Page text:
Isaiah 36 and 37 are a good example of how vital it is to cling for dear life to what God says versus what fallible human beings claim even if they are loaded with facts and statistics. Critics who have no godly basis for their criticisms are there to talk us out of our blessings. In this account in Isaiah, the great army of Sennacherib, the great king of the great Assyrian empire, sent his messenger Rabshekeh to Jerusalem to discourage the Judahites from resisting them in battle. Rabshakeh’s lengthy speech criticized their lack of power and strength, then proceeded to urge them to surrender the city.
His message was that the Judahites should just surrender their lands and be taken to Assyria where they would be given lands as good as their own to live in peace. To persuade them, Rabshakeh pointed out the statistics that all of the surrounding nations, including Israel, fell in battle to Assyria. Using that fact and those statistics, he drew very subtle, yet very deceptive, very fallible conclusions. He said the following:
7 But if thou say to me, We trust in the Lord our God: is it not he, whose high places and whose altars Hezekiah hath taken away, and said to Judah and to Jerusalem, Ye shall worship before this altar? …
10 And am I now come up without the Lord against this land to destroy it? the Lord said unto me, Go up against this land, and destroy it. …
18 Beware lest Hezekiah persuade you, saying, the Lord will deliver us. Hath any of the gods of the nations delivered his land out of the hand of the king of Assyria? Isaiah 36
Rabshakeh’s prideful mistaken assumptions on behalf of Sennacherib were:
1) Hezekiah was against worshiping Jehovah and had set up a false worship system, when the opposite was true.
2) He falsely proclaimed that he was sent by God to destroy Judah, even blaspheming God’s name by saying God told Assyria to destroy Judah.
3) He assumed that Jehovah was just like any other false god from pagan nations.
Although Rabshakeh’s facts were correct about the conquered nations, he did not have any facts straight on Judah or Judah’s God, Jehovah. So in Isaiah 37, Jehovah told Judah not to mind the critics, stand their ground, and watch while he handled Assyria. He said, “Be not afraid of the words that thou hast heard, wherewith the servants of the king of Assyria have blasphemed me. Behold, I will send a blast upon him, and he shall hear a rumour, and return to his own land; and I will cause him to fall by the sword in his own land.”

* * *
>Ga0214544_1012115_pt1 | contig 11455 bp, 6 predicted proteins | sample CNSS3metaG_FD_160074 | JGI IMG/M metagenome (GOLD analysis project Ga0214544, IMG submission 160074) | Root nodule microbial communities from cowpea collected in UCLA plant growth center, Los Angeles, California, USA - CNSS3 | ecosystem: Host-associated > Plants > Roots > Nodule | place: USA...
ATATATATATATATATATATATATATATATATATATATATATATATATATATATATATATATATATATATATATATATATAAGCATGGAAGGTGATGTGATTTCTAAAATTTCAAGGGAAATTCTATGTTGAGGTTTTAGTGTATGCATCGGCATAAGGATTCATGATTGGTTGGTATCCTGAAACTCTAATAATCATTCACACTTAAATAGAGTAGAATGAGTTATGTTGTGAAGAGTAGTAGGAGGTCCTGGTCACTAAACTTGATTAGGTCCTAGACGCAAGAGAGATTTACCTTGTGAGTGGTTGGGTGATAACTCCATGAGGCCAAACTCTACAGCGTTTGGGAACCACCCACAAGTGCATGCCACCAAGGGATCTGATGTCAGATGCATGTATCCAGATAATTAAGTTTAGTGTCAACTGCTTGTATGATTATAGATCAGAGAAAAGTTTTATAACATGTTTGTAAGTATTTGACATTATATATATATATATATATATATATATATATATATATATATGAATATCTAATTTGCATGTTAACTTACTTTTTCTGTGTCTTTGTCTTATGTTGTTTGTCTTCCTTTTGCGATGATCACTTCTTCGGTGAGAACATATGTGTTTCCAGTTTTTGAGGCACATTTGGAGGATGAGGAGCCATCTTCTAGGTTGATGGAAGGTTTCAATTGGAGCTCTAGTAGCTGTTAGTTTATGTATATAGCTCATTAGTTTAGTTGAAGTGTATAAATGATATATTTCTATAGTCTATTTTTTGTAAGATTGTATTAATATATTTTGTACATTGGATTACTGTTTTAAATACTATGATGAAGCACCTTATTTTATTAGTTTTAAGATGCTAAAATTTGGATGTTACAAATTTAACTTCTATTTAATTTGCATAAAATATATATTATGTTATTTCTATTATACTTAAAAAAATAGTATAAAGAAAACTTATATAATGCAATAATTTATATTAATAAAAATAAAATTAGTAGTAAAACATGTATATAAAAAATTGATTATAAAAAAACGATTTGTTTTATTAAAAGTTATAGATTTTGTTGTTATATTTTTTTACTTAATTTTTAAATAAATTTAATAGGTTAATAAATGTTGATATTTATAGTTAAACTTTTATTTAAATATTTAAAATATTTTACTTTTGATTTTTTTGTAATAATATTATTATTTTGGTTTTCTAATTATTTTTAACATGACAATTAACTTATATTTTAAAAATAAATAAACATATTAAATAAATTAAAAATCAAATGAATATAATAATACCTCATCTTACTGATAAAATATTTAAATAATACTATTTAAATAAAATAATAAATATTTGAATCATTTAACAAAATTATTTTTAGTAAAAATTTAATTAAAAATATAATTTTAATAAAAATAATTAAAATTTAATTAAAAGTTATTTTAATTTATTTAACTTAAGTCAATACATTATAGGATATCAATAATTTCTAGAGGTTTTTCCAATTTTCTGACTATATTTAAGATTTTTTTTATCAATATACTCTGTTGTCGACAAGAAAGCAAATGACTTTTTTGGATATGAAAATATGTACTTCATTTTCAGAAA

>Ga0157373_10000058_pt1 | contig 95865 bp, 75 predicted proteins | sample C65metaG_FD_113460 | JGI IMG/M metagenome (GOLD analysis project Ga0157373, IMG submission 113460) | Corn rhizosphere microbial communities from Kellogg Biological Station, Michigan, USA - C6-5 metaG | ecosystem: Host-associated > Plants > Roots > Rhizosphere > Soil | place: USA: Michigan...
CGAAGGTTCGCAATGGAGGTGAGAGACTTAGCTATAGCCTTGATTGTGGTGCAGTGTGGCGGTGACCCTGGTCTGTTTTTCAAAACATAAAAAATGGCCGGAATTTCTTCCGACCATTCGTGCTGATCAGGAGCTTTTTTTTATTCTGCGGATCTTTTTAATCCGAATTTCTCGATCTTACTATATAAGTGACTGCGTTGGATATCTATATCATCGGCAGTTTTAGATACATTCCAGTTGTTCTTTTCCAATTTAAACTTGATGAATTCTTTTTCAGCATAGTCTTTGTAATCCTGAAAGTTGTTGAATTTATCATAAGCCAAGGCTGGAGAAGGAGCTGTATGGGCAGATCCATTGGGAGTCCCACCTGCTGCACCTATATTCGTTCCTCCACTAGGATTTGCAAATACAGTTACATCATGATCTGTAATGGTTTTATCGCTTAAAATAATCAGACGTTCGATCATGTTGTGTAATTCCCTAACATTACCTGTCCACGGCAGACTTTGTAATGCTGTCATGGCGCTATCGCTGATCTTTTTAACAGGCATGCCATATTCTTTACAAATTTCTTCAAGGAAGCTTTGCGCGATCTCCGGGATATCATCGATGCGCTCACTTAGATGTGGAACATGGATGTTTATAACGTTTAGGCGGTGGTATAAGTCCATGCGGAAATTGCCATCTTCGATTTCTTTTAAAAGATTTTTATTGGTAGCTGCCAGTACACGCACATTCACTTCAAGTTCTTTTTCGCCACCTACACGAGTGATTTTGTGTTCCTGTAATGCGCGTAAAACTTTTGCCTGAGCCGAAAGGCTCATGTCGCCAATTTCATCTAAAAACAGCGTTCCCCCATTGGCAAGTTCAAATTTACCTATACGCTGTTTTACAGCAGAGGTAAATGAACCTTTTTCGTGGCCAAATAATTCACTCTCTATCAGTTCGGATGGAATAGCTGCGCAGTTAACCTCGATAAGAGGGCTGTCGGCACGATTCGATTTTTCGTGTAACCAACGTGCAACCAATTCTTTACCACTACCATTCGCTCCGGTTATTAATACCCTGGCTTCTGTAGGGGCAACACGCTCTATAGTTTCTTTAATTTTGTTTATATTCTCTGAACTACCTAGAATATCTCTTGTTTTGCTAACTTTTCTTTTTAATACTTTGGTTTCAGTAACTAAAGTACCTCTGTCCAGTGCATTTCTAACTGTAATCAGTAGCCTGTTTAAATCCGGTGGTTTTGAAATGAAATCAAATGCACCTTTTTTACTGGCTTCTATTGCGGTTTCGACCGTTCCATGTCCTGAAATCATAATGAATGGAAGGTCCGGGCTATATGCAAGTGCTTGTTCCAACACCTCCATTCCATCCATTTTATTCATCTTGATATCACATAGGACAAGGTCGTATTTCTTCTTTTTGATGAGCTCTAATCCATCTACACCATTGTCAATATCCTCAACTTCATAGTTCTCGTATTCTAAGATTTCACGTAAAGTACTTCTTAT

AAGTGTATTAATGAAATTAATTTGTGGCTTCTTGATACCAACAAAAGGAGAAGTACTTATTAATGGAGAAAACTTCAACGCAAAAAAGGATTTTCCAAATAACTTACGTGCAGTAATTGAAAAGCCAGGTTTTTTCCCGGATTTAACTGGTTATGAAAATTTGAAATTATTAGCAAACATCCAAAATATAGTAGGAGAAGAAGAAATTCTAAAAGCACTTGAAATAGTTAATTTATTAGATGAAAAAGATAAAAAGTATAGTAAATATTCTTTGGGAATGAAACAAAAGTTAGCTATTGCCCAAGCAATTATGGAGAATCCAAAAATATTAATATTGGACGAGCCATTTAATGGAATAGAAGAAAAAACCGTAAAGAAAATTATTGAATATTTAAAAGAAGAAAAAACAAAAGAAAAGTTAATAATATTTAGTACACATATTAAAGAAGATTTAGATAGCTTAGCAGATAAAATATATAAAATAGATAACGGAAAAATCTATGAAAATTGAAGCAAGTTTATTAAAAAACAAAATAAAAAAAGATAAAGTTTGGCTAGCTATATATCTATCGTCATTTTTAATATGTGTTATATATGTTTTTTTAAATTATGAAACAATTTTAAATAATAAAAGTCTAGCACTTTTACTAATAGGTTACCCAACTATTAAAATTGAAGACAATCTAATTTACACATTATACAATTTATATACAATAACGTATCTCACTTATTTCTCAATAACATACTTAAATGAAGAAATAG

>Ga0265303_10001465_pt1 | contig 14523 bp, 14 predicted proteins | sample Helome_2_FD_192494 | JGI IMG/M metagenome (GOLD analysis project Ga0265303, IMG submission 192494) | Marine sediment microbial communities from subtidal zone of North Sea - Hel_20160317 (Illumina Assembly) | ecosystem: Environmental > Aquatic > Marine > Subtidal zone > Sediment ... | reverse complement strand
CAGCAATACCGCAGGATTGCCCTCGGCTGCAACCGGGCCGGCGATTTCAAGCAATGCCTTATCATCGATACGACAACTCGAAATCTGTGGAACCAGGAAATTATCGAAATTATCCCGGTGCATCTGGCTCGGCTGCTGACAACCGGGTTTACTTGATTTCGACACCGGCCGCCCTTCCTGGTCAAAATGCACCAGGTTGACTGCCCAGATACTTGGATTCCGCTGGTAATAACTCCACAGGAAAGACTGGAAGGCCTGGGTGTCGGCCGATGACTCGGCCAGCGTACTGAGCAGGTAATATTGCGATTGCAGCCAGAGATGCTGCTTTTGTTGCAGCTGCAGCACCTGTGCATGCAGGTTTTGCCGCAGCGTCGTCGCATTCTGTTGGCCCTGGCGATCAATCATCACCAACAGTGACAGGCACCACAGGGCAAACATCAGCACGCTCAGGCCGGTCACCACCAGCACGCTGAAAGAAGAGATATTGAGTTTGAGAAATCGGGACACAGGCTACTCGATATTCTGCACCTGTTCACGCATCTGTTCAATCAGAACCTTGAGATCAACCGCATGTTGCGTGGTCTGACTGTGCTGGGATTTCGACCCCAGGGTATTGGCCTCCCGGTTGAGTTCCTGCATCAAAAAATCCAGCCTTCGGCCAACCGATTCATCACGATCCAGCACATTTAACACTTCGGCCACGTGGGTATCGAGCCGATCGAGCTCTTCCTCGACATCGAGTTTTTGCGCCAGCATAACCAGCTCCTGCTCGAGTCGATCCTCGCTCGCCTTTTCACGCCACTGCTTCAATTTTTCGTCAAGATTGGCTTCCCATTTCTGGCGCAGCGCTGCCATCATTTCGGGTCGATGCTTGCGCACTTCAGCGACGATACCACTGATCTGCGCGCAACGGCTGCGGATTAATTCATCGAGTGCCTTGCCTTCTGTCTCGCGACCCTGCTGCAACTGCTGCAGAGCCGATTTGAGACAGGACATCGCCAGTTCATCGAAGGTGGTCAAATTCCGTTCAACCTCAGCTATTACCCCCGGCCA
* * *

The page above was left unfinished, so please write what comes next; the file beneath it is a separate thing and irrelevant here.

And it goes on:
However, as Rabshakeh was called away to another battle, before departing he contradicted himself by saying, “Let not thy God, in whom thou trustest, deceive thee, saying, Jerusalem shall not be given into the hand of the king of Assyria.” His contradiction was that he previously said God told him to destroy Judah, but now he was calling God deceptive for saying Judah would be delivered. Rabshakeh revealed himself to be a liar in this contradiction. Therefore, after Hezekiah prayed to the Lord about Assyria, the Lord reassured him, then took action by wiping out 185,000 of Sennacherib’s soldiers. Sennacherib had no choice but to return to Nineveh where he was assassinated a short time afterwards.
Judah ignored the critics and received God’s blessings. I also received a blessing after ignoring some critics yesterday, although nothing as dramatic or vast as what Judah experienced. I went to see the new Ben-Hur movie in spite of the negative reviews of secular critics and was blessed by the reminder of Biblical themes. In particular, how hatred and desire for vengeance can drive people to do some very nasty things, yet encountering and heeding God’s call to forgive as we are forgiven can bring about such peace and blessings. I guess that’s why the critics hate the movie so much even though they make up other reasons to hide the true reason for their negativity.